Mary Oliver, in her poem Today, calls it ‘one of the doors into the temple.’

It is a precious space, and sounds simple enough. But as experience shows, stillness is not so easily come by; and often far from where we are.

To arrive there, should we wish it – and I say that, because we might not imagine it’s allowed, what with us having to be productive and all that.

But should we give up that compulsion, should we come to our senses and wish for stillness, we will first slow our mind; because fast mind has no chance.

The mind must slow, like a carthorse in a field after a hard days work – methodical and in no rush.

Steady, calm and watching.

Fast mind is no cart horse but a monkey swinging in the trees, rushing ahead in negative or anxious anticipation of possible harm.

‘What if this or what if that?’ Fast mind is planning to cut off danger at the pass.

When fast mind is the danger.

If we are to find stillness, fast mind must become slow mind, settled here and now and with no other agenda than what is, whatever is before us.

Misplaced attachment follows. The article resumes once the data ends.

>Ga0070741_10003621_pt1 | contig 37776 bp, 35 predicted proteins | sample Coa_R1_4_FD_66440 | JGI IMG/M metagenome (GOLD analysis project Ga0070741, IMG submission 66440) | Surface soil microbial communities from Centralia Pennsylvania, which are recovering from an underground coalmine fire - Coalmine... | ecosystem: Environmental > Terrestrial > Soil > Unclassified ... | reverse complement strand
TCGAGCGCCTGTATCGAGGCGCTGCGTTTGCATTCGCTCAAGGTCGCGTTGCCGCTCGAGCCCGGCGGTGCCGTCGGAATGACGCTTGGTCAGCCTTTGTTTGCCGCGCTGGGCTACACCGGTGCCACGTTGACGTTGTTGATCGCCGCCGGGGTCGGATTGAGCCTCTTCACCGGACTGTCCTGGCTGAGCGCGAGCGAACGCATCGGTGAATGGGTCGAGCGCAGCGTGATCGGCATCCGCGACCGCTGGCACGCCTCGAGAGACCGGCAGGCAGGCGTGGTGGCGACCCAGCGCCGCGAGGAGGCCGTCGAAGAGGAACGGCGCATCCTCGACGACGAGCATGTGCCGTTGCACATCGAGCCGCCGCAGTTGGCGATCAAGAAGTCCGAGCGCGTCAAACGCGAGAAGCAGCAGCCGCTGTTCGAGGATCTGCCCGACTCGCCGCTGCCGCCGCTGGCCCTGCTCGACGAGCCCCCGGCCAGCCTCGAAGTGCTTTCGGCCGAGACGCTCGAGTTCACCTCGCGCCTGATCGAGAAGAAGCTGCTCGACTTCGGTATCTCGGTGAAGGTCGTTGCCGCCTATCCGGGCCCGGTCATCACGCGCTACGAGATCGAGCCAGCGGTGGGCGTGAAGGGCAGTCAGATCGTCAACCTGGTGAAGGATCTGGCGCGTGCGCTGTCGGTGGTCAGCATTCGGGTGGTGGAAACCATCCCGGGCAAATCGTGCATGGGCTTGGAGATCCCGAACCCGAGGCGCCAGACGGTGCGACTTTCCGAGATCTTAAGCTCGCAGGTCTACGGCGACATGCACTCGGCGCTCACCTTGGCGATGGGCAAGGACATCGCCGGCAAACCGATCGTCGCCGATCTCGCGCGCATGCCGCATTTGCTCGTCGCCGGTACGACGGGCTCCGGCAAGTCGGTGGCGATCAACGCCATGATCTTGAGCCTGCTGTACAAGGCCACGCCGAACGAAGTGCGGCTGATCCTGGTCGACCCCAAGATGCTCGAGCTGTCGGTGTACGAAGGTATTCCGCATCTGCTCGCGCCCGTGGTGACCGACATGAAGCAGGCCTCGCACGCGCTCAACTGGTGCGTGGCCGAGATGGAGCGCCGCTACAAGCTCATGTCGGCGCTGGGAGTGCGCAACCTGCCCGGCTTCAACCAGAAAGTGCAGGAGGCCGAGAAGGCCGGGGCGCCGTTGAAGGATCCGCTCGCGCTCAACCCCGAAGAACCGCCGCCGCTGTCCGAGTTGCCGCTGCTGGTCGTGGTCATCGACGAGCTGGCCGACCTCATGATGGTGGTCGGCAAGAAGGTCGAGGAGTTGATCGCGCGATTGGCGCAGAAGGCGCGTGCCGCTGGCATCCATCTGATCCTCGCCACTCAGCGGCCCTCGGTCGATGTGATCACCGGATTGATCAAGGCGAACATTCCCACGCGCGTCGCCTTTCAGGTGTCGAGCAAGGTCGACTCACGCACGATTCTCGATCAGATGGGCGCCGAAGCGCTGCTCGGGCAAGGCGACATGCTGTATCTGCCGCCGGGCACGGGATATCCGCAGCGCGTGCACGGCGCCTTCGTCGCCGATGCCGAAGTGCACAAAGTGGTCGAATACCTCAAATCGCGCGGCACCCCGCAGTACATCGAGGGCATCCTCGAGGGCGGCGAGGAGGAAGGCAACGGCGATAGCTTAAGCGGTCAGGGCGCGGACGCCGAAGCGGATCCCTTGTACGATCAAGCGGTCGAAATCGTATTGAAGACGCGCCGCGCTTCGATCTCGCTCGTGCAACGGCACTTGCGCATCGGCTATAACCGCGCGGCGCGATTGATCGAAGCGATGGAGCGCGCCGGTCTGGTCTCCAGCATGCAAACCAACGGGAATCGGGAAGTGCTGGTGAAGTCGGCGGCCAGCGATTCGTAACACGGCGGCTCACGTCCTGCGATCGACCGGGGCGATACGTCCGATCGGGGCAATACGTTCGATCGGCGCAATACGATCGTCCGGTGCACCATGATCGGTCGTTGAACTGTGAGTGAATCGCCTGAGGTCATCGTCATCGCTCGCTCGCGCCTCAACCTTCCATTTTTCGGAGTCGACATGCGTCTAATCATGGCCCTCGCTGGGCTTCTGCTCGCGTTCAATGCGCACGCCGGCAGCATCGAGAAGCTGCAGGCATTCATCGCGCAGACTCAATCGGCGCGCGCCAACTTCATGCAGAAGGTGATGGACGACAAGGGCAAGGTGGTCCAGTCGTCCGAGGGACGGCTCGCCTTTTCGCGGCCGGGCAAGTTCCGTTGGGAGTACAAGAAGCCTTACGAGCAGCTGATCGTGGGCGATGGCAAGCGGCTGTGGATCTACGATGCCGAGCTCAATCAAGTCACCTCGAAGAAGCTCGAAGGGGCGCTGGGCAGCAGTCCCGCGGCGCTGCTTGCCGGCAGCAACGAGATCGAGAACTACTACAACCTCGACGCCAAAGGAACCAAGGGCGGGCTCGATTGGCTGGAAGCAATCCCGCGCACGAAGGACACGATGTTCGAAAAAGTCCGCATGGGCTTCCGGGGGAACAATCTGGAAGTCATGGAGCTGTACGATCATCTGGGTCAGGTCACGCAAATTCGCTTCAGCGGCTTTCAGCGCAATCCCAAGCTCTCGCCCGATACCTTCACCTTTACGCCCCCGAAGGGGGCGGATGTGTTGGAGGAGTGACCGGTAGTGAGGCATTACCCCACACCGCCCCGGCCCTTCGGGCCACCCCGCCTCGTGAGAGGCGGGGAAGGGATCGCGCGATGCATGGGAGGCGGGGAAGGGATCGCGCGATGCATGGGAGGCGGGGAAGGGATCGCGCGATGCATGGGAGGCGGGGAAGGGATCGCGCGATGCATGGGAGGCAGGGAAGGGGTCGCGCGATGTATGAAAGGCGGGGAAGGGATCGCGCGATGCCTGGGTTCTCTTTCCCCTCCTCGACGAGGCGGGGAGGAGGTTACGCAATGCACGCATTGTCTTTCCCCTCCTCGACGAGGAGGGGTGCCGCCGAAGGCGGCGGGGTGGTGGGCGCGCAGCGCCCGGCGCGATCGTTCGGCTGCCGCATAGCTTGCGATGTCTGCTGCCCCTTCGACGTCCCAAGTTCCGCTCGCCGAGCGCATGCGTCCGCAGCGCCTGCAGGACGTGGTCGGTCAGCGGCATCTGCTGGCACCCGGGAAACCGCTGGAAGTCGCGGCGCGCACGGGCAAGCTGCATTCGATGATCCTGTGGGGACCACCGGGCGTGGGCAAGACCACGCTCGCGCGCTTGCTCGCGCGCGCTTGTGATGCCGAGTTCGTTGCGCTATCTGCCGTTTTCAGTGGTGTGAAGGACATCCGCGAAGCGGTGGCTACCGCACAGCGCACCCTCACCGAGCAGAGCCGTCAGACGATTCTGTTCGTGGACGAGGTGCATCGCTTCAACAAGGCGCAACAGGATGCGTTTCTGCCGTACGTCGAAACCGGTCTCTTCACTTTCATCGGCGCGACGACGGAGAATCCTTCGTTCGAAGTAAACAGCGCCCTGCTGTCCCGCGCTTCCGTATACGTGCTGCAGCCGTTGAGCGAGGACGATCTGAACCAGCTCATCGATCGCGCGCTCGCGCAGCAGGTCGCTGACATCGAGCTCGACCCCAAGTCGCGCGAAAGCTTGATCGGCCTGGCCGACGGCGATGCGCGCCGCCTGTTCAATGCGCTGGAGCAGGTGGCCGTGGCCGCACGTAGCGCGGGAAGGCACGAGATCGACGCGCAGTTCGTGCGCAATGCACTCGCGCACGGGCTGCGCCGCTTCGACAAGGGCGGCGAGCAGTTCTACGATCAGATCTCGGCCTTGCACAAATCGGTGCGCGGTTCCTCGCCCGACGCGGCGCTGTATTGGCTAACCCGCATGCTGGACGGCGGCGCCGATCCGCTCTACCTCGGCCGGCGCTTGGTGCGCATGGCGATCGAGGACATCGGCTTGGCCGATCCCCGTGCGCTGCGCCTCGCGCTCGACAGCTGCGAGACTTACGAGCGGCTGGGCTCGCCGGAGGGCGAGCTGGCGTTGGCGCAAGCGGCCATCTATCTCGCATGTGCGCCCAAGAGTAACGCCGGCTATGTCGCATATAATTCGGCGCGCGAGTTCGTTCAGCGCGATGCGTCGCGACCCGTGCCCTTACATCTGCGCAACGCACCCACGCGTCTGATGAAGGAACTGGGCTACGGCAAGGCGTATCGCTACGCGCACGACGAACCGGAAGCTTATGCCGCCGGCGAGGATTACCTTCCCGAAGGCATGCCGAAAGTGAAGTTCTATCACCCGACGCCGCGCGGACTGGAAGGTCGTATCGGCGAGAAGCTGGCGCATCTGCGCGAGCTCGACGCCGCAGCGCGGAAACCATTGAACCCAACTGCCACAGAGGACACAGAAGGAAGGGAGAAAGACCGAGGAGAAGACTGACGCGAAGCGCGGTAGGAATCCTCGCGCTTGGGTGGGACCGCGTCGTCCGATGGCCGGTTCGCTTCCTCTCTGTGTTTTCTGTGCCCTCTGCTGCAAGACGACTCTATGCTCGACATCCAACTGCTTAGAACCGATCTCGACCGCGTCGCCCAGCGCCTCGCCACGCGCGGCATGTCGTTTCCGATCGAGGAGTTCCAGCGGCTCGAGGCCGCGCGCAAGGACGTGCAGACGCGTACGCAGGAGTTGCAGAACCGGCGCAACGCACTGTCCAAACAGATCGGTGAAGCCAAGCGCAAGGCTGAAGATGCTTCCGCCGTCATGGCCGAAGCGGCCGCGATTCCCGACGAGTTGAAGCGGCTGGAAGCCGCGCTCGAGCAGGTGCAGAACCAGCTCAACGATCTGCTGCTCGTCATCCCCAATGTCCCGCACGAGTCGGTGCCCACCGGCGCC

And the body, which keeps every score, must help too. The body must be free.

Our body becomes a thoroughfare through which thoughts and feelings pass; but do not stick or stain or make mad people of us.

They arise and depart, arise and depart, like mist in sunlight; and behind them, in the void, in the body’s silence, they leave such space.

Stillness is known for its space.

When the mind is slowed, and the body free, our breathing deepens and we arrive at stillness, a clearing in the forest.

Through the undergrowth and over-hang, we arrive at a place of strength, knowing and good decision.

And – as you’ll be aware – with the extraordinary power of a tiger ready to pounce.

Stillness. One of the doors into the temple.

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